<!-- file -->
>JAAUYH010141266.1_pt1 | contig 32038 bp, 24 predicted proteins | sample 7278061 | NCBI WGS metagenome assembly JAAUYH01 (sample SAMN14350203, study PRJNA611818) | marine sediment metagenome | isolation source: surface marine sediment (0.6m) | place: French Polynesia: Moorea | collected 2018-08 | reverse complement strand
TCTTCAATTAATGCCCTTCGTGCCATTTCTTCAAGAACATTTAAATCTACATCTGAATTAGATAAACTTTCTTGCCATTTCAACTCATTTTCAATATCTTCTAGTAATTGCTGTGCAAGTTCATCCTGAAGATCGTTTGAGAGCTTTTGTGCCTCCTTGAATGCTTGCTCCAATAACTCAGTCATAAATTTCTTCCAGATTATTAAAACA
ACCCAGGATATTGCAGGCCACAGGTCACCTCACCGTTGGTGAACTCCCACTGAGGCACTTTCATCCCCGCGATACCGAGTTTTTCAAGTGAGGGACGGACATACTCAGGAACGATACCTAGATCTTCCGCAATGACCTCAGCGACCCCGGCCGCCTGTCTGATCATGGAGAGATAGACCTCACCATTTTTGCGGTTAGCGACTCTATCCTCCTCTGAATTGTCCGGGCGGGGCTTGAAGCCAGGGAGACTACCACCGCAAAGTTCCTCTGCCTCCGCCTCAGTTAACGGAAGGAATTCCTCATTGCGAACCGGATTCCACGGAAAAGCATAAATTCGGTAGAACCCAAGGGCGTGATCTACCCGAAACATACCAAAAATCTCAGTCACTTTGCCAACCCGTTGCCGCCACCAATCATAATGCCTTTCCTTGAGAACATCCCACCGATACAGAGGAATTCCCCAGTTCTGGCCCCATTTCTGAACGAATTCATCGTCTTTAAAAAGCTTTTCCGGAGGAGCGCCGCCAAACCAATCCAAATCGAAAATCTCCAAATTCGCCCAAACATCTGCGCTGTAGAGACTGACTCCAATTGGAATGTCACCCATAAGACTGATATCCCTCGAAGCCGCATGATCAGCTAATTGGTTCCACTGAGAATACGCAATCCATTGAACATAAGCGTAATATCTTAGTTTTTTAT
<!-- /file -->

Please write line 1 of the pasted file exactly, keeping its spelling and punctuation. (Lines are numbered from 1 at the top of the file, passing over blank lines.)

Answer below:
>JAAUYH010141266.1_pt1 | contig 32038 bp, 24 predicted proteins | sample 7278061 | NCBI WGS metagenome assembly JAAUYH01 (sample SAMN14350203, study PRJNA611818) | marine sediment metagenome | isolation source: surface marine sediment (0.6m) | place: French Polynesia: Moorea | collected 2018-08 | reverse complement strand